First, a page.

History & Culture

The Métis evolved in the historic 18th and 19th centuries. They were born of a mixture of French and Scottish fur traders with Cree, Ojibwa, Saulteaux and Assiniboine women, but developed as people distinct from either Indian or European. They developed a distinct language, a unique economy, a diverse lifestyle, and enduring philosophies.

In 1869 the political economy of the Métis was destroyed. The Manitoba Act (1870) and the Dominion Lands Act (1879) recognized Métis claims to Aboriginal title, but the federal government moved to unilaterally extinguish these claims through individual land and grants scrip. The Métis became Canada’s “forgotten people” because they were denied the recognition of their collective rights, even though it is estimated there are between 300,000 and 800,000 Métis people throughout Canada, and the Métis account for more than 20% of the Aboriginal population.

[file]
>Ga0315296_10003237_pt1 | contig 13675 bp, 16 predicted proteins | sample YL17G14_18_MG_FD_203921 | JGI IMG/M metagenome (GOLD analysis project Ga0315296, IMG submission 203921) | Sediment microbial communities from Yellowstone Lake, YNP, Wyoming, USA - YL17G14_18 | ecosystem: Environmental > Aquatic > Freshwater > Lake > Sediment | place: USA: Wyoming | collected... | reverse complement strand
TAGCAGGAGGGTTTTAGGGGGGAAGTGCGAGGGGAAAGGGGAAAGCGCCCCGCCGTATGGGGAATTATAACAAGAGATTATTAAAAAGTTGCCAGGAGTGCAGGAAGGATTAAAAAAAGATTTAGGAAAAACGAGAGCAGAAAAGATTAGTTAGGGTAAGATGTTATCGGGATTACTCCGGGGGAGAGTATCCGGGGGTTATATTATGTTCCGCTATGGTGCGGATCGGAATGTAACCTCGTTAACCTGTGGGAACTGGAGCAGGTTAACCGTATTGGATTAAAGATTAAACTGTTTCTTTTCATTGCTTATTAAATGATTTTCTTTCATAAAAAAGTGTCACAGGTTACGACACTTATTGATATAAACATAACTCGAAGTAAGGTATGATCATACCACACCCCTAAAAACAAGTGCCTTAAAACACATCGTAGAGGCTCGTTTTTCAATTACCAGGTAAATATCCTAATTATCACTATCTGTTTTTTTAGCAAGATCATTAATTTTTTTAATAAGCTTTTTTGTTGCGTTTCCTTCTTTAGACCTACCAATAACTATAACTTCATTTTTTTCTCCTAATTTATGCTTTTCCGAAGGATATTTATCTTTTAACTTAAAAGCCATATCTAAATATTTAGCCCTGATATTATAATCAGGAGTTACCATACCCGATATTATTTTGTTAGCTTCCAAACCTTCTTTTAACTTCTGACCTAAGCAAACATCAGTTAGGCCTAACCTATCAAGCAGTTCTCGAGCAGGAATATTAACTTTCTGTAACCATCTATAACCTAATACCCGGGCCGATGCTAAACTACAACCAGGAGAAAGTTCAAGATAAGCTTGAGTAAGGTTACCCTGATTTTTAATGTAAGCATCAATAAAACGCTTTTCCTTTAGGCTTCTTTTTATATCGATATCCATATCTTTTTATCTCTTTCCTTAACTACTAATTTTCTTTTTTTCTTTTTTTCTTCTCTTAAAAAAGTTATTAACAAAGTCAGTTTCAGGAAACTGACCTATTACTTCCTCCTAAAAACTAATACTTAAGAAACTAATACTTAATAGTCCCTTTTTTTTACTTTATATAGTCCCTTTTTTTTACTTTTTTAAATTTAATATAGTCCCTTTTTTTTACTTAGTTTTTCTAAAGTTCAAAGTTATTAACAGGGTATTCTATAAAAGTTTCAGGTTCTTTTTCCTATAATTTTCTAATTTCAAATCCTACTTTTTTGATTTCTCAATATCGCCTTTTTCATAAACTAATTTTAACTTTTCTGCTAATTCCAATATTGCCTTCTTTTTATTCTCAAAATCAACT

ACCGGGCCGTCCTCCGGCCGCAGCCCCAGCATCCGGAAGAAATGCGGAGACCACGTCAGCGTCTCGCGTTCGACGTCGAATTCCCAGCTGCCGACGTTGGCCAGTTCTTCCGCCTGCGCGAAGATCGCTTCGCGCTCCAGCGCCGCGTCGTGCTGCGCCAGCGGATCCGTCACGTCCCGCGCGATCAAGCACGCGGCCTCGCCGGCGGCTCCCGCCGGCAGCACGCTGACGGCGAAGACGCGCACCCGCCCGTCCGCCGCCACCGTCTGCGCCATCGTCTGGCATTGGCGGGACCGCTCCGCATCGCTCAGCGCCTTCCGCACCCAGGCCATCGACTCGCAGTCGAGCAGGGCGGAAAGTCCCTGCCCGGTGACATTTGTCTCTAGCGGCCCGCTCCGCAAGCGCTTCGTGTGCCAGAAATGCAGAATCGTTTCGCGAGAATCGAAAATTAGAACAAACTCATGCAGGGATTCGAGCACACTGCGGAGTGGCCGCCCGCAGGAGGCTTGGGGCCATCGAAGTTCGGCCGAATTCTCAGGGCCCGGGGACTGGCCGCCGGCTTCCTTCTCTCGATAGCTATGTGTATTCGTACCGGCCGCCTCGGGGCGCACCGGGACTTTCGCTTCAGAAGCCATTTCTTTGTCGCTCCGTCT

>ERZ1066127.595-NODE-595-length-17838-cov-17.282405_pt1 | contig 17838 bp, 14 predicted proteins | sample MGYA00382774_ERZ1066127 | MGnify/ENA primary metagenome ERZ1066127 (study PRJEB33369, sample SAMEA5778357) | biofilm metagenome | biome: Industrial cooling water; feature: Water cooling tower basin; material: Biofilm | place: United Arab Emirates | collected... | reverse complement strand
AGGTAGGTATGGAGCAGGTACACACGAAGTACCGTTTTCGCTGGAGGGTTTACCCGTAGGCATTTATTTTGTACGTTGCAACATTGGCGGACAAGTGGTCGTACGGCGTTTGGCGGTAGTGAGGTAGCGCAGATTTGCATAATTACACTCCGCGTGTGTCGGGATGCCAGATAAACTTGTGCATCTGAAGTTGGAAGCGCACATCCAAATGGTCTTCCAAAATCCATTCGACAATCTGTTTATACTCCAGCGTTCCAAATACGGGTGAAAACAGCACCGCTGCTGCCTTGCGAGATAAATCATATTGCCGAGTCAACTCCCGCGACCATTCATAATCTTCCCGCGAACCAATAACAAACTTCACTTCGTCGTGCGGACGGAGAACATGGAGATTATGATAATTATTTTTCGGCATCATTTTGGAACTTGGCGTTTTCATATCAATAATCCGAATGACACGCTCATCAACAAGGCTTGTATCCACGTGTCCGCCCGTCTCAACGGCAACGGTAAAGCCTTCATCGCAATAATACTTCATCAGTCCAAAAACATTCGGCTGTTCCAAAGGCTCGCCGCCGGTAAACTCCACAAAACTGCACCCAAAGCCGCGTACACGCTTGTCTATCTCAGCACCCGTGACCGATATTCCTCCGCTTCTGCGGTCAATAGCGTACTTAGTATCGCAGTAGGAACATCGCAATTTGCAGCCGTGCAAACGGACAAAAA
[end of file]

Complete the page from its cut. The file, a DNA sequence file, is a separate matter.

The Métis have never received the benefits governments grant to Status Indians and Inuit. In its final report the Royal Commission on Aboriginal Peoples states “it is unjust and unreasonable to withhold from Métis people the services and opportunities available to other Aboriginal Peoples”. The Métis were finally recognized as one of Canada’s Aboriginal Peoples in the Canadian Constitution of 1982.


The study of Métis art is complicated because their art style influenced Indian artisans all over North America. The Métis put their stamp on the art of practically every tribal group of the Northern Plains and the Northwest Territories.

Michif Language

Michif is the indigenous’s language of the Métis people of Canada.


Traditional musical instruments of the Métis include the fiddle, the concertina, the harmonica, the hand drum, the mouth harp, and finger instruments such as bones or spoons.


The Métis combined the reels and waltzes from their European ancestry (Irish, Scotch, and French) with the dances of the Plains Indians creating dances unique to themselves.